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Blog | San Diego Real Estate Lawyer Blog
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San Diego County Auctioning Off Properties – New Owners May Need to Evict

If I buy a property from the County of San Diego’s auction of tax delinquent properties, will I have to evict the former tenant/owner?  The answer is maybe.

The county auctions present a unique opportunity for investors to pick up properties at a discount.  But the truth of the matter is that most property worth very much ends up not going to auction. The owners have up until a few days before the auction to pay of the taxes and save the property.  In most cases they do.  As a result, only 31 of the 200 properties originally on the auction list are still up for auction.

The properties that remain are largely barren land in Borrego Springs or land locked and fairly useless parcels throughout the county.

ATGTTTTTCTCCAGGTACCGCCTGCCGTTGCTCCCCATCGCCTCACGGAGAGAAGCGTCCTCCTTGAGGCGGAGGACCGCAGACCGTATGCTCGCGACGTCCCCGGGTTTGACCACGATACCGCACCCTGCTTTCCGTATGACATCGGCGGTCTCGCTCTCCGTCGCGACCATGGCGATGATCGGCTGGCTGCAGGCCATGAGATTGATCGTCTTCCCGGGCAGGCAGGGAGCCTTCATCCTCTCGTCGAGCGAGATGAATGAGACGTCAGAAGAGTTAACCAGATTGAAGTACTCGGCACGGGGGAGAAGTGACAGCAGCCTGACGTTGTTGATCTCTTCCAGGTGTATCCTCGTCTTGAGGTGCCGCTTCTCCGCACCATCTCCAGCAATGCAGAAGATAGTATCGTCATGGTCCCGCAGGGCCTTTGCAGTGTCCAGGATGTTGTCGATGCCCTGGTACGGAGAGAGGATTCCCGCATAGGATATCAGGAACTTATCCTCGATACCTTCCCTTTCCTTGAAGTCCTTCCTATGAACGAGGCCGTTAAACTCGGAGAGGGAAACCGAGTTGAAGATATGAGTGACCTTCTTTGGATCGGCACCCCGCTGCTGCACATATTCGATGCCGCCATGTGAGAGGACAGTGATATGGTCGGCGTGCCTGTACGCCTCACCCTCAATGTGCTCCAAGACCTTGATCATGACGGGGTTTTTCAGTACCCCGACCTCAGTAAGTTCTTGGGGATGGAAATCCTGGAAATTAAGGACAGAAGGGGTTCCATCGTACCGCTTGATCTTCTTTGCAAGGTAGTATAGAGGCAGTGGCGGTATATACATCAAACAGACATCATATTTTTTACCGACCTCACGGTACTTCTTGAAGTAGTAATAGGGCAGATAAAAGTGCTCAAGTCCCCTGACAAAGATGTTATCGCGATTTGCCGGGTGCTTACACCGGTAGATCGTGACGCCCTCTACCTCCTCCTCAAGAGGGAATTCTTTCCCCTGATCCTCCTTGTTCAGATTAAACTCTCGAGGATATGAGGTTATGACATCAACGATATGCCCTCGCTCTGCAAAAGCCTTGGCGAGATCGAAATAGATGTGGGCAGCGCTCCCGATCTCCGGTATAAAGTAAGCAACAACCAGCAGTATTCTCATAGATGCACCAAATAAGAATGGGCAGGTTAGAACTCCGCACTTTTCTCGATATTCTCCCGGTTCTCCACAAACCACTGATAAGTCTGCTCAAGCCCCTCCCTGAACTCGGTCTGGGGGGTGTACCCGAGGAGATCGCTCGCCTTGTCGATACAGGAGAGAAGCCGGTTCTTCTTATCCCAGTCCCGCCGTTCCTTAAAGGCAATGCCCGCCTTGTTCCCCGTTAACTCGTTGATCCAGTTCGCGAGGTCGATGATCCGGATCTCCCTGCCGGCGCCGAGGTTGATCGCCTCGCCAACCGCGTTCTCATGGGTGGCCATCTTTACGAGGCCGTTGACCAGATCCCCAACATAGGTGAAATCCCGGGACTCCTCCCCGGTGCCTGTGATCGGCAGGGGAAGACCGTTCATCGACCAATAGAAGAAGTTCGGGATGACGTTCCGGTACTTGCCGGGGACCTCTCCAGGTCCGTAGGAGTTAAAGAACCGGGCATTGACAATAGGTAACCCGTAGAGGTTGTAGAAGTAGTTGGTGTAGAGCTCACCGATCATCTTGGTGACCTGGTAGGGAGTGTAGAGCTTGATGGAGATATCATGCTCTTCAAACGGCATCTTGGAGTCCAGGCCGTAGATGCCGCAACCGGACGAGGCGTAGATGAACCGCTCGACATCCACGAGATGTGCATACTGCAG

But 15 of the 31 remaining properties are owner occupied.

Any buyer of the owner occupied properties will either have to make a deal with the current owners through a cask for keys type of agreement OR file an eviction.  So if you buy, you will likely not be able to occupy the next day.

To find out more about the properties available, you can visit the San Diego County Treasurer – Tax Collector Website list of properties at http://www.sdtreastax.com/current-year-sale-parcel-list.html

This interview on KPBS Television’s “Evening Edition” with Dan McAllister, San Diego County’s treasurer-tax collector, is also informative.